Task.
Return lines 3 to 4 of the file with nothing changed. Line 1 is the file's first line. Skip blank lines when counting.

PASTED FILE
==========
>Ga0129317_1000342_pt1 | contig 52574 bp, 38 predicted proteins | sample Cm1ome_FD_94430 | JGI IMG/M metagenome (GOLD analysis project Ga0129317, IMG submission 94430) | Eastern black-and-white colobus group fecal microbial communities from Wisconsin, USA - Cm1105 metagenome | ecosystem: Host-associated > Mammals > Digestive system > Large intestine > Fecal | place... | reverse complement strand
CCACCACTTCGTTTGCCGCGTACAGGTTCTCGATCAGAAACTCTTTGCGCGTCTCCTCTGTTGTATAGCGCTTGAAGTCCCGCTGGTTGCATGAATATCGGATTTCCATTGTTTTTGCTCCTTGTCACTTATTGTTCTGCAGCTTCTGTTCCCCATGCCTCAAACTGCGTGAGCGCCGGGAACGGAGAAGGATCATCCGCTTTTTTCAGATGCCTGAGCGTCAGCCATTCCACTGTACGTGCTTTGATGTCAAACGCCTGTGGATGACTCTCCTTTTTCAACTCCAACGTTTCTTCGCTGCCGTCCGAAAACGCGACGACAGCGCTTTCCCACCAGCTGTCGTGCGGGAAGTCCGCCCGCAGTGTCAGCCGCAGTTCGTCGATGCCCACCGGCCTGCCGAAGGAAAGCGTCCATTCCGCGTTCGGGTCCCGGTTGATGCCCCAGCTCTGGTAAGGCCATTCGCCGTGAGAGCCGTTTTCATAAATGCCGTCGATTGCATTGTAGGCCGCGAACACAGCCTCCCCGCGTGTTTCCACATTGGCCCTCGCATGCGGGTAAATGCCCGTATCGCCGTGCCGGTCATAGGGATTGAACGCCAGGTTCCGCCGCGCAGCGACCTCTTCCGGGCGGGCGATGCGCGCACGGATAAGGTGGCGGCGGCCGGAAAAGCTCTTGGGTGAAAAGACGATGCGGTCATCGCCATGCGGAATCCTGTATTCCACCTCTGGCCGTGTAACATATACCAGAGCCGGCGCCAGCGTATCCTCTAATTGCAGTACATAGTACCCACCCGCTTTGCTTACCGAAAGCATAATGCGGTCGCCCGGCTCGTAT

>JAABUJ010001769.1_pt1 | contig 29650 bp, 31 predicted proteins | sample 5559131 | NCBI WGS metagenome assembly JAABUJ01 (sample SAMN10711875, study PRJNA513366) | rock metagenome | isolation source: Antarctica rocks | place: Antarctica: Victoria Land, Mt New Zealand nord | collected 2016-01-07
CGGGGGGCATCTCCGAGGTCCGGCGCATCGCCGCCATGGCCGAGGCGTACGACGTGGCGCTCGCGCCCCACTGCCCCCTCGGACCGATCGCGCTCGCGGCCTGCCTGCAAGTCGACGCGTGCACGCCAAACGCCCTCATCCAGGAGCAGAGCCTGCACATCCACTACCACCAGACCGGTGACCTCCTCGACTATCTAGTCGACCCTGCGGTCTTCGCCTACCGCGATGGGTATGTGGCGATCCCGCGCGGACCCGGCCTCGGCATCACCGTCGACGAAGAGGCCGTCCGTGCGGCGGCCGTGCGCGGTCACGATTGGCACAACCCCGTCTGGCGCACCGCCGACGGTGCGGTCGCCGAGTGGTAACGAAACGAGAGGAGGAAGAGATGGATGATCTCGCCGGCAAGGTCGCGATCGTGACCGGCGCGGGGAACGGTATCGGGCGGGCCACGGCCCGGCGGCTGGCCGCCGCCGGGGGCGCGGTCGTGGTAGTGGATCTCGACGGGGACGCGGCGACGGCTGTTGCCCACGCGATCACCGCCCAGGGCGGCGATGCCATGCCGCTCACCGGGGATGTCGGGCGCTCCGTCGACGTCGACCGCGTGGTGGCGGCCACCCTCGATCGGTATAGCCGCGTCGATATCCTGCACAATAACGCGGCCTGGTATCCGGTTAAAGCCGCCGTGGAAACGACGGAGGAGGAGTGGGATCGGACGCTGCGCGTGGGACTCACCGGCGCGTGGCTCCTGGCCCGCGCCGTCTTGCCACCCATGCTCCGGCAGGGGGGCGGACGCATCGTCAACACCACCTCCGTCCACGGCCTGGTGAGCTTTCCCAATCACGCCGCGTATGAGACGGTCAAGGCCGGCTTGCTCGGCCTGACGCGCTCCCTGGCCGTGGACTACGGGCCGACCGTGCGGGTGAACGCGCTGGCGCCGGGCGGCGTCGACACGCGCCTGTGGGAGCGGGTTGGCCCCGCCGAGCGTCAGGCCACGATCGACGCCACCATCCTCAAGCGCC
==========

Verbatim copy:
>JAABUJ010001769.1_pt1 | contig 29650 bp, 31 predicted proteins | sample 5559131 | NCBI WGS metagenome assembly JAABUJ01 (sample SAMN10711875, study PRJNA513366) | rock metagenome | isolation source: Antarctica rocks | place: Antarctica: Victoria Land, Mt New Zealand nord | collected 2016-01-07
CGGGGGGCATCTCCGAGGTCCGGCGCATCGCCGCCATGGCCGAGGCGTACGACGTGGCGCTCGCGCCCCACTGCCCCCTCGGACCGATCGCGCTCGCGGCCTGCCTGCAAGTCGACGCGTGCACGCCAAACGCCCTCATCCAGGAGCAGAGCCTGCACATCCACTACCACCAGACCGGTGACCTCCTCGACTATCTAGTCGACCCTGCGGTCTTCGCCTACCGCGATGGGTATGTGGCGATCCCGCGCGGACCCGGCCTCGGCATCACCGTCGACGAAGAGGCCGTCCGTGCGGCGGCCGTGCGCGGTCACGATTGGCACAACCCCGTCTGGCGCACCGCCGACGGTGCGGTCGCCGAGTGGTAACGAAACGAGAGGAGGAAGAGATGGATGATCTCGCCGGCAAGGTCGCGATCGTGACCGGCGCGGGGAACGGTATCGGGCGGGCCACGGCCCGGCGGCTGGCCGCCGCCGGGGGCGCGGTCGTGGTAGTGGATCTCGACGGGGACGCGGCGACGGCTGTTGCCCACGCGATCACCGCCCAGGGCGGCGATGCCATGCCGCTCACCGGGGATGTCGGGCGCTCCGTCGACGTCGACCGCGTGGTGGCGGCCACCCTCGATCGGTATAGCCGCGTCGATATCCTGCACAATAACGCGGCCTGGTATCCGGTTAAAGCCGCCGTGGAAACGACGGAGGAGGAGTGGGATCGGACGCTGCGCGTGGGACTCACCGGCGCGTGGCTCCTGGCCCGCGCCGTCTTGCCACCCATGCTCCGGCAGGGGGGCGGACGCATCGTCAACACCACCTCCGTCCACGGCCTGGTGAGCTTTCCCAATCACGCCGCGTATGAGACGGTCAAGGCCGGCTTGCTCGGCCTGACGCGCTCCCTGGCCGTGGACTACGGGCCGACCGTGCGGGTGAACGCGCTGGCGCCGGGCGGCGTCGACACGCGCCTGTGGGAGCGGGTTGGCCCCGCCGAGCGTCAGGCCACGATCGACGCCACCATCCTCAAGCGCC